Racked is no longer publishing. Thank you to everyone who read our work over the years. The archives will remain available here; for new stories, head over to Vox.com, where our staff is covering consumer culture for The Goods by Vox. You can also see what we’re up to by signing up here.
Sanders Chase is pro analog. Just ask him. The History Channel spent eight hours chatting with Chase last week, filming a special about his shop, The Record Collector, which will air sometime in late November. “It’s the history of records through our eyes.” said Chase. “This is the oldest record store in town. This is our specialty. I gave them the dissertation of the past, present, and future of records and their place in our culture, the value it has. A sound wave is analog, not digital. When you make it digital you turn it into a bunch of 1’s and 0’s.” His love for records is about “maintaining the integrity of the original music.” The 3,400-square-feet of retail space contains—wait for it—500,000 rare records. And Chase has another 300,000 locked in a warehouse on his personal property. So, with over three quarters of a million records in his possession, it's a safe bet that Chase will have what you’re looking for.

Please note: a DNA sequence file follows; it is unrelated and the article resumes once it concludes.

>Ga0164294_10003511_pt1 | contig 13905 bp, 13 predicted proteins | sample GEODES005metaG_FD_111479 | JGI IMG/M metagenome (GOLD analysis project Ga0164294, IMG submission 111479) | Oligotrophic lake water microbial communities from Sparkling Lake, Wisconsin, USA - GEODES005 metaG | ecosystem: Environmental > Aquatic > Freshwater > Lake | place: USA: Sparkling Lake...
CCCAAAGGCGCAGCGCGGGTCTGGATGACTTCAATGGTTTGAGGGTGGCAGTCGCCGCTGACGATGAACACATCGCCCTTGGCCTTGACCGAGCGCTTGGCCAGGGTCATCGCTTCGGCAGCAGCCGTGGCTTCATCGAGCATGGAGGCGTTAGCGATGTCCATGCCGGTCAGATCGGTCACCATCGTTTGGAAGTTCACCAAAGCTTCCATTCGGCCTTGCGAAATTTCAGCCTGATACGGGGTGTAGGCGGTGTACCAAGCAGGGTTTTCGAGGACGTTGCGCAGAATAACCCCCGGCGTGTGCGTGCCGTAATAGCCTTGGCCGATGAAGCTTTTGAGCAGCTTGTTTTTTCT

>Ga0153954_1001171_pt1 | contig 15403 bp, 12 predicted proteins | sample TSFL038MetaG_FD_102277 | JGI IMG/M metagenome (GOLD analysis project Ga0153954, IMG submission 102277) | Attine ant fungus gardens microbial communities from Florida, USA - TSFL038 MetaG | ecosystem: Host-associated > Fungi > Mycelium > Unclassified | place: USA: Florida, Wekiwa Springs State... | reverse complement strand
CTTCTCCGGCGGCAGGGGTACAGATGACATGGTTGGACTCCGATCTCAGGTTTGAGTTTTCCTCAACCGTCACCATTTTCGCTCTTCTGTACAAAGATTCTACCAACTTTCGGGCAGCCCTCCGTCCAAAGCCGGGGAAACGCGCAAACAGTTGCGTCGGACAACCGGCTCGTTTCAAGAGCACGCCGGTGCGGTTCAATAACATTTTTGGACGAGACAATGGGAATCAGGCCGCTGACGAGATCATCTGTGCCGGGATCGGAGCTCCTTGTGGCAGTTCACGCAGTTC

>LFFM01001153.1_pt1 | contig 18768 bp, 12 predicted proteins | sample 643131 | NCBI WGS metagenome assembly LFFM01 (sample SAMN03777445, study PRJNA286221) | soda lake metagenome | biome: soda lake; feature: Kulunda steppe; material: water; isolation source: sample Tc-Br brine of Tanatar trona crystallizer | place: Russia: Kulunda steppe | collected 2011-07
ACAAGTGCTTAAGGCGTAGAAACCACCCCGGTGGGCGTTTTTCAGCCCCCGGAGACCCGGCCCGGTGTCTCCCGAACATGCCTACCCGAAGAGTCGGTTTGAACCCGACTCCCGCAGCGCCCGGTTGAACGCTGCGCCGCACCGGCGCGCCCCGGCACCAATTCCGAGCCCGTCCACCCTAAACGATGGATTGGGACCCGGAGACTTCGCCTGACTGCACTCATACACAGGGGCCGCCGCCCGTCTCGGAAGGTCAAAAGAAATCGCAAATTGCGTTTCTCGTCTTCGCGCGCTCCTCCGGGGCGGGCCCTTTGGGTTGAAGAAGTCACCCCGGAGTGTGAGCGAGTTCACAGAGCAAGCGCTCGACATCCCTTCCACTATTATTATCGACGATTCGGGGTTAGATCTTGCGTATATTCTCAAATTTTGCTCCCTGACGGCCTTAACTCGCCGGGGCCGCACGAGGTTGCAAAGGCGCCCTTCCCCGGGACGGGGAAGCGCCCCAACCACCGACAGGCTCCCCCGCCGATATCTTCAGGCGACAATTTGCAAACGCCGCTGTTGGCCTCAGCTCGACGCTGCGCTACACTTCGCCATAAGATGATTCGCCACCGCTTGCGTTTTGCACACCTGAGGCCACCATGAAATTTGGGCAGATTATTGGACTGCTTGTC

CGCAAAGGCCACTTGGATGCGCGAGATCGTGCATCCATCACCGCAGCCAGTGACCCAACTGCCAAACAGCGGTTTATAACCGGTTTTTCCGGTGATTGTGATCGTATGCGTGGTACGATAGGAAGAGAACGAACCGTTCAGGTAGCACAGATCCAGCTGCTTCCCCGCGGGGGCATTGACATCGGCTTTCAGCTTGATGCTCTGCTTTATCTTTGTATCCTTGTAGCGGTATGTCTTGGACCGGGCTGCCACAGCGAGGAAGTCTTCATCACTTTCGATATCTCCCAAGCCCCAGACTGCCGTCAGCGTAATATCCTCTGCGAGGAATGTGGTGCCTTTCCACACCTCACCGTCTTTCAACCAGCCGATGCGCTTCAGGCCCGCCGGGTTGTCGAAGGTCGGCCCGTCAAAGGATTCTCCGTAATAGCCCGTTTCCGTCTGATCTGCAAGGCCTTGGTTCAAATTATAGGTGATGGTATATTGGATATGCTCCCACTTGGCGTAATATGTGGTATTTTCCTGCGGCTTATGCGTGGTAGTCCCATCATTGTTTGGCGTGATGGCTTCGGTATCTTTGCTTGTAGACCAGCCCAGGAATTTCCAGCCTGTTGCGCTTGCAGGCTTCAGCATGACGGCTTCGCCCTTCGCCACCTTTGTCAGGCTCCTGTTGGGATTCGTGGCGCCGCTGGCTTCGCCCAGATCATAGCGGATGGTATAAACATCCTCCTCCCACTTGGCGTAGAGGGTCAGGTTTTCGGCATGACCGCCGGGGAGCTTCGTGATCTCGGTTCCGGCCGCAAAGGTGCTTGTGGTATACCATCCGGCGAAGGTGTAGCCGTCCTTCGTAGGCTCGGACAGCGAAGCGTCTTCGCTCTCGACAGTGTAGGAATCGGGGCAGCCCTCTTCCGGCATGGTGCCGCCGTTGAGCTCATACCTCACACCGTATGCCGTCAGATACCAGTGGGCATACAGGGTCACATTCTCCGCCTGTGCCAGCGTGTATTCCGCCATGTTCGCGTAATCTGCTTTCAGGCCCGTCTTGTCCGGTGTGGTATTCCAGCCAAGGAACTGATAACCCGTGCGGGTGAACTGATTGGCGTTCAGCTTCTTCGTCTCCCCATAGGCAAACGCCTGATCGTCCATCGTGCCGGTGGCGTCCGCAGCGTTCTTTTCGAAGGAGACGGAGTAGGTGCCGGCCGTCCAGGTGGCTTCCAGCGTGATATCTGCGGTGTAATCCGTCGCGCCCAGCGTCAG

Why this store, here on Melrose?
After 25 years on Highland, we needed our own place and decided to own our own building. We had half a million records, so it was much cheaper to buy [retail space] than to rent. We’ve been at this location for ten years. I made Ed Hardy. The location he picked on the corner, he selected that store because our store was famously known. We brought our own glitz. We attracted Christian Audigier. He set out to make a strike, he chose that location and did well. There were some crummy places [on Melrose], but he figured it was good enough for The Record Collector.
What’s been flying off the shelves?
Well, we don’t sell hip-hop, dance, trance, disco. We sell adult. Spoken world, jazz. Old school, new school. This is Michael Jackson’s favorite record shop. Last time he was here he bought 31 Harry Belafonte records. We have 300,000 classic jazz records. We have anything you want. If it’s good, we sell it. We have vintage rock, that sells well.
What are you most excited about in-store right now that maybe isn’t flying off the shelves?
Our good stuff is in the back. I give tours because people don’t know we have 3,400 square feet of records. My business model is if you build it they will come. We hook people. We recommend artists to get people started.
You have $100 to shop anywhere in L.A.—where do you go?
The Record Collector! You spend $100 and get $1,000 worth of joy.
Make it $1,000.
The Record Collector! You’d get $10,000 worth of joy. The right music expands your intellectual capacity. Ten minutes of Mozart boosts your IQ. It opens up your synapses and you’re more responsive to information.
Do you carry any Heidi Montag Records?
No, I don’t. Our collection sort of stops around the 1980s. We don’t have anything super current. Some classify us as old school. But without the past we have no future. Our specialty is illuminating the past so we have something to build on.